Thomas J. Stanley, author of The Millionaire Next Door just penned another thought-provoking work entitled, Stop Acting Rich . . . and Start Living Like a Real Millionaire. In “Stop Acting Rich,” Stanley observes that wealthy Americans ($1 million in assets excluding the home) who give away at least 10% of their incomes to charity also spend less on “impediments to building wealth” such as taxes, expensive homes, high end autos, club dues, etc. He paints a picture for us of a disposition which connects generosity, happiness, and wealth building. People who give more tend report higher levels of life satisfaction and tend to be frugal in other areas of life.
This book encourages me to ask two important development-related questions:
- How can we go about finding more of the frugal/generous/happy folk in our databases? It is important to keep in mind that those living in the high-end neighborhoods and driving the luxury vehicles, just may be so leveraged that they have very little liquidity. The rabbit may be fast with a coat of gorgeous hair, but the slow, steady, dull tortoise wins the race.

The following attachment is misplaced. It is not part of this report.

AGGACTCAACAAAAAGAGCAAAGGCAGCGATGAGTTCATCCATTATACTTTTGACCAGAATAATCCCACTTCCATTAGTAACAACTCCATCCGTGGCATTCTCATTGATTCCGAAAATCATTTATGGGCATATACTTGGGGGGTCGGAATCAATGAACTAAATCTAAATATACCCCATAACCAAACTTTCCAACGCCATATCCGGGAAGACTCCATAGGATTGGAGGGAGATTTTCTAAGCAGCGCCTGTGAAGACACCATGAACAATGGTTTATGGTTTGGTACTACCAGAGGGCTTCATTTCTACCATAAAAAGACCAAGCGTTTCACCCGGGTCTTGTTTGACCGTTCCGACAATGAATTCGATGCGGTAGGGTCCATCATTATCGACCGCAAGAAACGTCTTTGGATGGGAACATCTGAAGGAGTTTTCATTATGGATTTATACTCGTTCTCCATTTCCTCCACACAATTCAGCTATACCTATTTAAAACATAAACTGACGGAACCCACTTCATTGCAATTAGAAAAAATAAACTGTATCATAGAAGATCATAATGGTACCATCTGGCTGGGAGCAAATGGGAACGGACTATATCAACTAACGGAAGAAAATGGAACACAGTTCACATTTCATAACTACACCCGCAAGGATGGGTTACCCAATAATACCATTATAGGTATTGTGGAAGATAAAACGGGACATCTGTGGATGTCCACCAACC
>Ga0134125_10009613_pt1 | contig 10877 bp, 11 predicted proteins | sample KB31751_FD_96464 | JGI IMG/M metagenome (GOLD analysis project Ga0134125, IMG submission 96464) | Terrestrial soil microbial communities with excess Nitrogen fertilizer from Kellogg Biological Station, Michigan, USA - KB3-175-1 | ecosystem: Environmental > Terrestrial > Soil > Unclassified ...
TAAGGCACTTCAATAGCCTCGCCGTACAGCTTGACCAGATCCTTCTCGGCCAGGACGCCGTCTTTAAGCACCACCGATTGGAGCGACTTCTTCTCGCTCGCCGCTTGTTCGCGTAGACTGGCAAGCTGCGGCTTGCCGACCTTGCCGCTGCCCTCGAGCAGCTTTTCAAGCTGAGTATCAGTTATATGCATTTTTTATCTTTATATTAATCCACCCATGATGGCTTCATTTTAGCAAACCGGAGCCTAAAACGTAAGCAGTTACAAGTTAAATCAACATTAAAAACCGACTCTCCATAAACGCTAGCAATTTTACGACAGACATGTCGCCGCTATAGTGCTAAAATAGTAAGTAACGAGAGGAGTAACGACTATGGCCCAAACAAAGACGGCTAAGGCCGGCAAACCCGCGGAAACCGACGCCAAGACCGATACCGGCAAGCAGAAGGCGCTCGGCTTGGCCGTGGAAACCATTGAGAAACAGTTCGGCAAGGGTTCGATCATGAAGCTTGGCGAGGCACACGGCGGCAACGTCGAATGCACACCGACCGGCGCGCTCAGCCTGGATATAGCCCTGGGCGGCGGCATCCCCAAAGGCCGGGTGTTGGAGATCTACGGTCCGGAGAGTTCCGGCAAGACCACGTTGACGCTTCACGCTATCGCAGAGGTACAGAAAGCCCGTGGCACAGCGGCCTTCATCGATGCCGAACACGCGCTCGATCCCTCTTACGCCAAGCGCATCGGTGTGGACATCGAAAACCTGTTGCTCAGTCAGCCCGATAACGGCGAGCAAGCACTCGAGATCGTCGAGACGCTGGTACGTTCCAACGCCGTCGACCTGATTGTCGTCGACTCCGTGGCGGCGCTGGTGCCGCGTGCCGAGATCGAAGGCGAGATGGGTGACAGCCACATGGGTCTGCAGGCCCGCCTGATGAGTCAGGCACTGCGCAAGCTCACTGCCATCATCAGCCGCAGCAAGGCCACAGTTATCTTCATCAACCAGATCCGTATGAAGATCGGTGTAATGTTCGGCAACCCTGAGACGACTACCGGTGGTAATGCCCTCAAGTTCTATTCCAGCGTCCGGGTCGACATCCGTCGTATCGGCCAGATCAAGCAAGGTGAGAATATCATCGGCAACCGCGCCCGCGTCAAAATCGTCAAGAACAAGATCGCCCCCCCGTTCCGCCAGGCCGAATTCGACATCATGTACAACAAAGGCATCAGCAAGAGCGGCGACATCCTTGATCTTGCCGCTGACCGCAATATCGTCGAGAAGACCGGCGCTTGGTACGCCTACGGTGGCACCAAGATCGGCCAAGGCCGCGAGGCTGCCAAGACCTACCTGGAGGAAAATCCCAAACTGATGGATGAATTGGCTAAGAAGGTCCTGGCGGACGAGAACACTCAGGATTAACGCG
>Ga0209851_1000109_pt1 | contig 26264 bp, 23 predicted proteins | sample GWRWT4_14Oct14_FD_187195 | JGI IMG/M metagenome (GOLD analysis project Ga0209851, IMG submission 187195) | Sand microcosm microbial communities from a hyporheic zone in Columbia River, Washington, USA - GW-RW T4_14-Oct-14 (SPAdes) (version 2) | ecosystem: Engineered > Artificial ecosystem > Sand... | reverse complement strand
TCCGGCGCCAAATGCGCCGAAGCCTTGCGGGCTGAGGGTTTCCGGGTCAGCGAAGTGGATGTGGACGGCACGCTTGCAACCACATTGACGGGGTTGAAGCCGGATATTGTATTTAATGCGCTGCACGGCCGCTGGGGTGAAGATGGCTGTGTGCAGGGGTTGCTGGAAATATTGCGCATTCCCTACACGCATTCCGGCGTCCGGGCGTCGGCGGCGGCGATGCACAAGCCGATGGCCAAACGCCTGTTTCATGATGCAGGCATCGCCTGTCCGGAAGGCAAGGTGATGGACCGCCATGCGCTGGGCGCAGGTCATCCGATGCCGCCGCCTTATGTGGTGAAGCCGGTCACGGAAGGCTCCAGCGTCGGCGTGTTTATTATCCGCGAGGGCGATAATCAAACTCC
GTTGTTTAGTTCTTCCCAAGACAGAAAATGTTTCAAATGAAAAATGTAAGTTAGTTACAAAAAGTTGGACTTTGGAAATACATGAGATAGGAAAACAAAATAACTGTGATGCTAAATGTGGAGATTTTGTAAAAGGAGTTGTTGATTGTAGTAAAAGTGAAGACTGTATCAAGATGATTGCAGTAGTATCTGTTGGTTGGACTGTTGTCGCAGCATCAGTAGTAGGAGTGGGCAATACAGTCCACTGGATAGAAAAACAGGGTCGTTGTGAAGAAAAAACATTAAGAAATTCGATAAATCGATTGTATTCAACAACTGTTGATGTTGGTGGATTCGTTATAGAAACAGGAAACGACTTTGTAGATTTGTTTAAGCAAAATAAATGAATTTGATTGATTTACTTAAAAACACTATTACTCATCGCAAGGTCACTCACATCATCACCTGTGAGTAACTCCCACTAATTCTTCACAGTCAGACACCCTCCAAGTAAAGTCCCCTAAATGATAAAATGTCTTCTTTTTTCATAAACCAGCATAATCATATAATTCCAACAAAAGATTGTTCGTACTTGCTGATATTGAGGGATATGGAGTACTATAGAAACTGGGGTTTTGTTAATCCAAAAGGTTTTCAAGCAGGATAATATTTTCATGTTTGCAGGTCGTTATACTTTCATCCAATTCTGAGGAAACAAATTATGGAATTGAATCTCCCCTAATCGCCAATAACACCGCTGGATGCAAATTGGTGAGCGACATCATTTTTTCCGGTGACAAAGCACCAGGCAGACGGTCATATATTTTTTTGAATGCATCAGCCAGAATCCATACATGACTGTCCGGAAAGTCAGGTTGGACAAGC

- As professionals who practice the development craft, how might we incorporate into our work Stanley’s message of a lifestyle that connects generosity, wealth building, and happiness?
The answer to the first question will come, I believe, from thoughtful data mining (focusing on zip codes, for instance, for older, upper-middle class neighborhoods as opposed to zip codes for McMansion neighborhoods). It also comes from growing as a development professional, mastering the art of inquiry, and learning the real cues which point to wealth.
The answer to the second question is more complex. Some may say that our work is not to encourage people into or out of a certain lifestyle or spending disposition. However, I’m not so sure. I believe (as Stanley does) that being generous is a behavior that characterizes a happy, healthy, balanced adult life. Further, I believe that development professionals are in unique situations to encourage those with whom we come into contact to be generous. Yes, this may appear self serving – we are receiving their charitable gift. But, donors get something in return as well – I believe each of us betters ourselves when we act generously. It is one of life’s rare and true “win/win” situations.
We can and should assist in the shaping of our donors’ attitudes and behaviors toward giving. After all, what Stanley is suggesting is a simple act of prioritization. Those wealthy donors who have made giving a high priority tend also to spend less elsewhere and tend to be happier. Isn’t our job to encourage donors to make giving a high priority? The better we impact those lifestyle attitudes and choices, the more we will be able to characterize our donors as “the generous, the wealthy, and the happy.”